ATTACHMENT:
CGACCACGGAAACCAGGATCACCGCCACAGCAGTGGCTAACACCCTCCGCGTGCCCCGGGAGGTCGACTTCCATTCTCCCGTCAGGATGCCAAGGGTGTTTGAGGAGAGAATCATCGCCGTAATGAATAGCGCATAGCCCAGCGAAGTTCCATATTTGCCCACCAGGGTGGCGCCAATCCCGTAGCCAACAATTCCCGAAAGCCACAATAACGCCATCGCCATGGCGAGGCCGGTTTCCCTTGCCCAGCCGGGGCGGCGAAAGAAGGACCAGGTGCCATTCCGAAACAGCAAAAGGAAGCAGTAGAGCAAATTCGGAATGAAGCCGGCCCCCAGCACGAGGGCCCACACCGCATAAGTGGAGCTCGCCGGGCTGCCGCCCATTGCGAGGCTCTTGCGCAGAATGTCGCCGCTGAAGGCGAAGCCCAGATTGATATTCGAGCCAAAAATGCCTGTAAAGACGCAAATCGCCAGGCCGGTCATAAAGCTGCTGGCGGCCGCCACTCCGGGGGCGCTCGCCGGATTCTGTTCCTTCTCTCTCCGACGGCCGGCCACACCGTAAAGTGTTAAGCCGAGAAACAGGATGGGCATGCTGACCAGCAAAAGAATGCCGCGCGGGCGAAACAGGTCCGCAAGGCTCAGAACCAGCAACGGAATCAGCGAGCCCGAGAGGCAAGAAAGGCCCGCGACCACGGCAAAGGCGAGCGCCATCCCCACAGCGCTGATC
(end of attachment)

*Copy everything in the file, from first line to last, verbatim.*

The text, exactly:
CGACCACGGAAACCAGGATCACCGCCACAGCAGTGGCTAACACCCTCCGCGTGCCCCGGGAGGTCGACTTCCATTCTCCCGTCAGGATGCCAAGGGTGTTTGAGGAGAGAATCATCGCCGTAATGAATAGCGCATAGCCCAGCGAAGTTCCATATTTGCCCACCAGGGTGGCGCCAATCCCGTAGCCAACAATTCCCGAAAGCCACAATAACGCCATCGCCATGGCGAGGCCGGTTTCCCTTGCCCAGCCGGGGCGGCGAAAGAAGGACCAGGTGCCATTCCGAAACAGCAAAAGGAAGCAGTAGAGCAAATTCGGAATGAAGCCGGCCCCCAGCACGAGGGCCCACACCGCATAAGTGGAGCTCGCCGGGCTGCCGCCCATTGCGAGGCTCTTGCGCAGAATGTCGCCGCTGAAGGCGAAGCCCAGATTGATATTCGAGCCAAAAATGCCTGTAAAGACGCAAATCGCCAGGCCGGTCATAAAGCTGCTGGCGGCCGCCACTCCGGGGGCGCTCGCCGGATTCTGTTCCTTCTCTCTCCGACGGCCGGCCACACCGTAAAGTGTTAAGCCGAGAAACAGGATGGGCATGCTGACCAGCAAAAGAATGCCGCGCGGGCGAAACAGGTCCGCAAGGCTCAGAACCAGCAACGGAATCAGCGAGCCCGAGAGGCAAGAAAGGCCCGCGACCACGGCAAAGGCGAGCGCCATCCCCACAGCGCTGATC